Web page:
This is super interesting given that we use Venmo everyday at school! I wonder though if they would be able to monetize this eventually or if they will try to make money out of short-time investing of their clients balances like Jon says (not even sure this is legal without the clients’ consent).
Another interesting critic that I have read is the security it provides. While it manages very sensitive information (your bank accounts and money), an unlock stolen phone could be a real nightmare. Do you know how can a user block his/her Venmo account if something like this happens? And moreover, how is venmo replying to the latest critics about its security? (http://www.investopedia.com/articles/personal-finance/032415/how-safe-venmo-and-why-it-free.asp)
Is interesting how car pooling is gaining users in the U.S. and could greatly help to reduce traffic and improve transportation efficiency. While the optimum transportation system would be a really good public transport, this clearly set us in the right direction.
More interestingly, I believe this market could be a huge new source of revenues for google if they monetize it correctly. With over 1 billion trips a day in the US, a $1 dollar fee per trip could easily match or even surpass the revenues of its core business.(http://www.rita.dot.gov/bts/sites/rita.dot.gov.bts/files/subject_areas/national_household_travel_survey/daily_travel.html)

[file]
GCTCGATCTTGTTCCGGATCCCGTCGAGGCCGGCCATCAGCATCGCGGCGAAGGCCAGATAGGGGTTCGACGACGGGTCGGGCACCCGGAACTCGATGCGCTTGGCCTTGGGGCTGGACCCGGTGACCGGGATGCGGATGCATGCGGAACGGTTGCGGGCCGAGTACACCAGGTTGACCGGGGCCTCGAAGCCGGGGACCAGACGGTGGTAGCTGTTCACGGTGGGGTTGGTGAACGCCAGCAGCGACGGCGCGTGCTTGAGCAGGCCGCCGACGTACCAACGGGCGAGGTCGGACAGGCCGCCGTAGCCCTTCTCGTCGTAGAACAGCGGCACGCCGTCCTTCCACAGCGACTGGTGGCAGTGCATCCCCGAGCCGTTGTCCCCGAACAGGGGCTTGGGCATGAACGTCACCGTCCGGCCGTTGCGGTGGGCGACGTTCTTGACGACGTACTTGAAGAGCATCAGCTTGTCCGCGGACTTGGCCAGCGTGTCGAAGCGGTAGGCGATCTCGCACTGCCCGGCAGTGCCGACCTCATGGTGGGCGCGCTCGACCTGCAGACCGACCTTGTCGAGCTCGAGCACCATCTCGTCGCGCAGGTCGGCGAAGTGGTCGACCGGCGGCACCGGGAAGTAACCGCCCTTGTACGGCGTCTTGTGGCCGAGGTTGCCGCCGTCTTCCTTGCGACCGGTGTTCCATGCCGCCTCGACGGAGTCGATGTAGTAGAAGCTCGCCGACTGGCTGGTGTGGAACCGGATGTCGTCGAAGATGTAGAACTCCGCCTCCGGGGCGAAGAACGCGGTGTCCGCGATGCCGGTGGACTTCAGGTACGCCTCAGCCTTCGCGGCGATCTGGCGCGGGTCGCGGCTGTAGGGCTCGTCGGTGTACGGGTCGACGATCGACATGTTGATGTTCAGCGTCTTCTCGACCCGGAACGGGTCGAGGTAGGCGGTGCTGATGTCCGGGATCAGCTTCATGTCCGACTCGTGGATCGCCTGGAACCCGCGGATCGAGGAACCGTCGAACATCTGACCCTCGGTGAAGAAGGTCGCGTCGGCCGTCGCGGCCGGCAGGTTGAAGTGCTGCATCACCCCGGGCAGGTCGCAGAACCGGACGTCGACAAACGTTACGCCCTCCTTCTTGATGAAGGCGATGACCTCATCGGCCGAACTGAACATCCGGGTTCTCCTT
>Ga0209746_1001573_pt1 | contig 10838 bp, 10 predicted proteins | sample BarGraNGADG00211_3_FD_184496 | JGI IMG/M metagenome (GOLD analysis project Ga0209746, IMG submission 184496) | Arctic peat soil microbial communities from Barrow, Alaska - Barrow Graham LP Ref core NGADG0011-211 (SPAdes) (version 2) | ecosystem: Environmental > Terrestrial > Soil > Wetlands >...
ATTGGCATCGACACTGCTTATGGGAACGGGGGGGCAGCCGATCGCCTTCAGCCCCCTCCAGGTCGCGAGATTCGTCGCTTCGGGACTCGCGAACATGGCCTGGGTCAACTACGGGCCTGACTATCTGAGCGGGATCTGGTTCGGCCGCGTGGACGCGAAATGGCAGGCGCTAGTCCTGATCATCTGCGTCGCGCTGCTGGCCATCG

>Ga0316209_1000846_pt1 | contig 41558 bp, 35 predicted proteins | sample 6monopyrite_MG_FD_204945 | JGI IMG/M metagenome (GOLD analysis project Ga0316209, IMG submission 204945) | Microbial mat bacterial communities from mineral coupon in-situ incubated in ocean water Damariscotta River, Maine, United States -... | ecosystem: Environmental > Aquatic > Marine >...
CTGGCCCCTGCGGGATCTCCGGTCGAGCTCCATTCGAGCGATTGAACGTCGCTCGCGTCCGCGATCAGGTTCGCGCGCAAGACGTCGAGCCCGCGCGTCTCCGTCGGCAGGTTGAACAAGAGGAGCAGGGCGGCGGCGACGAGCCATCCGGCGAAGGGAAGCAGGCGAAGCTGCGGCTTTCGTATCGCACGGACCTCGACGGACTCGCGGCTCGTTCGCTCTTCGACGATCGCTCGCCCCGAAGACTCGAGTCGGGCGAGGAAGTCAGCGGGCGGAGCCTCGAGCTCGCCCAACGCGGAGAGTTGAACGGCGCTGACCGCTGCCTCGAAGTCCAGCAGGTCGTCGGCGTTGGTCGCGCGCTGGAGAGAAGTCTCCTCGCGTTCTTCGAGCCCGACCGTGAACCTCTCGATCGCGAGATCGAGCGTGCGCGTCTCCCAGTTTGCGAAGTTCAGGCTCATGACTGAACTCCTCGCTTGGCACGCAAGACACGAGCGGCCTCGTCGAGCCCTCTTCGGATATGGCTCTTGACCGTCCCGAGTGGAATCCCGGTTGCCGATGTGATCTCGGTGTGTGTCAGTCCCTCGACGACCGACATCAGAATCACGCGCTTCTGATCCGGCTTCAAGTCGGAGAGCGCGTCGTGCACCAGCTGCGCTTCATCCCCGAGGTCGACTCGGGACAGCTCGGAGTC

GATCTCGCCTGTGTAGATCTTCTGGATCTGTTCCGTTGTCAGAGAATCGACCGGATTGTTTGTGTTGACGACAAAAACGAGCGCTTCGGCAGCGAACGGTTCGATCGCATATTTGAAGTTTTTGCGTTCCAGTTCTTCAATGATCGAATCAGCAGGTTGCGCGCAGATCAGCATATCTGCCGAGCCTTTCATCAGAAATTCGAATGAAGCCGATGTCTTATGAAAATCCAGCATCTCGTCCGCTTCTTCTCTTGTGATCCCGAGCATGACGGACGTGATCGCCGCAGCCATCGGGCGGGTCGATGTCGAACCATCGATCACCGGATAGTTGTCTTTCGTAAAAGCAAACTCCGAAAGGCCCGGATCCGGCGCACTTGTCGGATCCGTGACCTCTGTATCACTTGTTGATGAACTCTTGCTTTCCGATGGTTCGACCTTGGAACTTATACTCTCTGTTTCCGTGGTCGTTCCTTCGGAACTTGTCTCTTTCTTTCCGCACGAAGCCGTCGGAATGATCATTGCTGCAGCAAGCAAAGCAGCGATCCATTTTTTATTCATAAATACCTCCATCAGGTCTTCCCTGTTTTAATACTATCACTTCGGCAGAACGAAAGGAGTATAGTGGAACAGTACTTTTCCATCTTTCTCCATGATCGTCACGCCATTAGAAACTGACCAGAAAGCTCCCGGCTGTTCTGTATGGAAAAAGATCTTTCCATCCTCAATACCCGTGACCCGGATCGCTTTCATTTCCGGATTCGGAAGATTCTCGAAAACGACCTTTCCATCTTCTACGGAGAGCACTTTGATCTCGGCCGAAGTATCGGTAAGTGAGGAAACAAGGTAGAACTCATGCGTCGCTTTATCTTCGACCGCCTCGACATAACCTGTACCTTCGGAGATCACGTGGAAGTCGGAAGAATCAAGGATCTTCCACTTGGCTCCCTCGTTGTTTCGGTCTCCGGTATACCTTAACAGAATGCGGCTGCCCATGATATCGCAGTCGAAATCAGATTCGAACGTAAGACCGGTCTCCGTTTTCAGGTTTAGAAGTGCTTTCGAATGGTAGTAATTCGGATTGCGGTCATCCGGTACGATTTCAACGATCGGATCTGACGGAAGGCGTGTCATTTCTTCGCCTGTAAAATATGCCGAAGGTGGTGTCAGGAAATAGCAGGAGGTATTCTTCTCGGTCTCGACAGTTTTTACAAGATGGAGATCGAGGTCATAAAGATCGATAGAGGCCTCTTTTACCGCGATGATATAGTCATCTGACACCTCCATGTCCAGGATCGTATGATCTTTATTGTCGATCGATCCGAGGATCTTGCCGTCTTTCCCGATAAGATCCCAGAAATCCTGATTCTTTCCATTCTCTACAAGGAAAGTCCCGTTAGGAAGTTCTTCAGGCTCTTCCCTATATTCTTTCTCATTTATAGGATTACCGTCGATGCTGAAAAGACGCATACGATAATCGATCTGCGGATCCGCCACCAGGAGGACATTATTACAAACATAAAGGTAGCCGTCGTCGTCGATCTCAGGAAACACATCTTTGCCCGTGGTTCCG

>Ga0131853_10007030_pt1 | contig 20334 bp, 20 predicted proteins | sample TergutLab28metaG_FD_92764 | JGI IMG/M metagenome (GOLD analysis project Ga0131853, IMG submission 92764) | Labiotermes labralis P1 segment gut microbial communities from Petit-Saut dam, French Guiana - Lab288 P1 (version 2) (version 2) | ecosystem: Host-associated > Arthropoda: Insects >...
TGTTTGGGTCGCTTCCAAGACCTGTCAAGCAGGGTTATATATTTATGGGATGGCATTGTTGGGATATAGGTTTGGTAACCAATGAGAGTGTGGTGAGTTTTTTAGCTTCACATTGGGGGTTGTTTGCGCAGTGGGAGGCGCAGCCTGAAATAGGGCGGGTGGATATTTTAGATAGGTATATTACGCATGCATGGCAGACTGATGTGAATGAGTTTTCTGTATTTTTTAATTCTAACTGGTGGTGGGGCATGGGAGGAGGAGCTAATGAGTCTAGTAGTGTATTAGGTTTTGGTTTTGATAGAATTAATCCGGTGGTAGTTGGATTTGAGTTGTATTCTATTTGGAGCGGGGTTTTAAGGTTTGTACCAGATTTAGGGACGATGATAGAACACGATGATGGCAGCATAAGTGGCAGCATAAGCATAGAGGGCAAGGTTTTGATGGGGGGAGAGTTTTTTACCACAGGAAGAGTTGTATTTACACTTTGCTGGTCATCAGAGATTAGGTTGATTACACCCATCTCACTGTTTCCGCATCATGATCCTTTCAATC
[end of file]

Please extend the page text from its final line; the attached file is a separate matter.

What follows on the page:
I have found very interesting how the fremium concept has worked with gaming and how it is being reproduced by other industries. LOL is clearly a good example of this as it is Clash of Clans, which makes about $1.6 Million dollars a day just basing their value capture on users that want to get a bit more out of a free game (https://openforum.hbs.org/challenge/understand-digital-transformation-of-business/business-model/clash-of-clans-capturing-value-one-gem-at-a-time)
A very interesting example of how Fremium can be used in other industries is FreedomPop, a cellphone company that gives you the first minutes and data for free expecting that you will pay for more when you ran out of them (http://www.freemium.org/freedompop/).
I believe that digital technologies allow companies to scale very quickly using this kind of services and appealing to the big numbers theory. There will always be people willing to pay for a premium service as long as you reach out to them, and what better than a free-good quality product.